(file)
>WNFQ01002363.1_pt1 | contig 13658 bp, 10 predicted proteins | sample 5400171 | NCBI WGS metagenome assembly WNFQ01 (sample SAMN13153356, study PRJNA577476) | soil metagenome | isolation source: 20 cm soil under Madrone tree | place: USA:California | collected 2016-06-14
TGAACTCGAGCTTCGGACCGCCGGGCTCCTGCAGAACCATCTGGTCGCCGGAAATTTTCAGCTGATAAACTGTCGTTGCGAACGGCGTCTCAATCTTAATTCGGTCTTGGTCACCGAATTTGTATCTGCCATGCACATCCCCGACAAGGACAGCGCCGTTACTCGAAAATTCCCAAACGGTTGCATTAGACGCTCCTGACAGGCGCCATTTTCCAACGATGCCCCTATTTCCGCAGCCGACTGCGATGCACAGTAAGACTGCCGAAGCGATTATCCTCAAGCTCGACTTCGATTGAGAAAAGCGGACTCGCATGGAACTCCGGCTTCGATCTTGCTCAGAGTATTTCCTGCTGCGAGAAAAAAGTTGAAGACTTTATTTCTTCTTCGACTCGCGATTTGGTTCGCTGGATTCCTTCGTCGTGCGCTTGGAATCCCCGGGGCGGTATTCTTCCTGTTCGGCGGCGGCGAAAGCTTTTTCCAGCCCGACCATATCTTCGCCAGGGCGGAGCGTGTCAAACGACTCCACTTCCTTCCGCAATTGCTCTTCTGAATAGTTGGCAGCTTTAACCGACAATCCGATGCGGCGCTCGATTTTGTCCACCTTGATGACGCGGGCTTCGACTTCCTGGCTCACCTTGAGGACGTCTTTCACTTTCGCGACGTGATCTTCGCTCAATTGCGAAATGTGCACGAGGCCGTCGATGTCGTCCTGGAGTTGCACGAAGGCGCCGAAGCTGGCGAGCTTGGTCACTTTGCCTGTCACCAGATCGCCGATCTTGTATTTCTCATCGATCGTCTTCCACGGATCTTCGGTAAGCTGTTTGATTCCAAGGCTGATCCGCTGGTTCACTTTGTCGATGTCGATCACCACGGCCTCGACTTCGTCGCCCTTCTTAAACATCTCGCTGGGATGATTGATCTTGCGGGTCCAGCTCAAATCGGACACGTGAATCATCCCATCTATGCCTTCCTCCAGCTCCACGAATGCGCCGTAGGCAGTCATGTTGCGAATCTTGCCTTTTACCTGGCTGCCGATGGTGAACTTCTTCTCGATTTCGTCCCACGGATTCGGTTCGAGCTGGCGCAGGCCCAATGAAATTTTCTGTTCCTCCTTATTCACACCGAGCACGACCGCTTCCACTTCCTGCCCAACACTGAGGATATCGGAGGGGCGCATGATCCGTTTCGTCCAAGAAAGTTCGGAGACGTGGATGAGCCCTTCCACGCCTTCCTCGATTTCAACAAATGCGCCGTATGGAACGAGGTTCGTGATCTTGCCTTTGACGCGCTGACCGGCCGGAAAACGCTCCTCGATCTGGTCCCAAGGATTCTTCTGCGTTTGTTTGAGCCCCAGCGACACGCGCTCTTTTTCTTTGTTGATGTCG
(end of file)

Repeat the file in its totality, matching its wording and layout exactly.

>WNFQ01002363.1_pt1 | contig 13658 bp, 10 predicted proteins | sample 5400171 | NCBI WGS metagenome assembly WNFQ01 (sample SAMN13153356, study PRJNA577476) | soil metagenome | isolation source: 20 cm soil under Madrone tree | place: USA:California | collected 2016-06-14
TGAACTCGAGCTTCGGACCGCCGGGCTCCTGCAGAACCATCTGGTCGCCGGAAATTTTCAGCTGATAAACTGTCGTTGCGAACGGCGTCTCAATCTTAATTCGGTCTTGGTCACCGAATTTGTATCTGCCATGCACATCCCCGACAAGGACAGCGCCGTTACTCGAAAATTCCCAAACGGTTGCATTAGACGCTCCTGACAGGCGCCATTTTCCAACGATGCCCCTATTTCCGCAGCCGACTGCGATGCACAGTAAGACTGCCGAAGCGATTATCCTCAAGCTCGACTTCGATTGAGAAAAGCGGACTCGCATGGAACTCCGGCTTCGATCTTGCTCAGAGTATTTCCTGCTGCGAGAAAAAAGTTGAAGACTTTATTTCTTCTTCGACTCGCGATTTGGTTCGCTGGATTCCTTCGTCGTGCGCTTGGAATCCCCGGGGCGGTATTCTTCCTGTTCGGCGGCGGCGAAAGCTTTTTCCAGCCCGACCATATCTTCGCCAGGGCGGAGCGTGTCAAACGACTCCACTTCCTTCCGCAATTGCTCTTCTGAATAGTTGGCAGCTTTAACCGACAATCCGATGCGGCGCTCGATTTTGTCCACCTTGATGACGCGGGCTTCGACTTCCTGGCTCACCTTGAGGACGTCTTTCACTTTCGCGACGTGATCTTCGCTCAATTGCGAAATGTGCACGAGGCCGTCGATGTCGTCCTGGAGTTGCACGAAGGCGCCGAAGCTGGCGAGCTTGGTCACTTTGCCTGTCACCAGATCGCCGATCTTGTATTTCTCATCGATCGTCTTCCACGGATCTTCGGTAAGCTGTTTGATTCCAAGGCTGATCCGCTGGTTCACTTTGTCGATGTCGATCACCACGGCCTCGACTTCGTCGCCCTTCTTAAACATCTCGCTGGGATGATTGATCTTGCGGGTCCAGCTCAAATCGGACACGTGAATCATCCCATCTATGCCTTCCTCCAGCTCCACGAATGCGCCGTAGGCAGTCATGTTGCGAATCTTGCCTTTTACCTGGCTGCCGATGGTGAACTTCTTCTCGATTTCGTCCCACGGATTCGGTTCGAGCTGGCGCAGGCCCAATGAAATTTTCTGTTCCTCCTTATTCACACCGAGCACGACCGCTTCCACTTCCTGCCCAACACTGAGGATATCGGAGGGGCGCATGATCCGTTTCGTCCAAGAAAGTTCGGAGACGTGGATGAGCCCTTCCACGCCTTCCTCGATTTCAACAAATGCGCCGTATGGAACGAGGTTCGTGATCTTGCCTTTGACGCGCTGACCGGCCGGAAAACGCTCCTCGATCTGGTCCCAAGGATTCTTCTGCGTTTGTTTGAGCCCCAGCGACACGCGCTCTTTTTCTTTGTTGATGTCG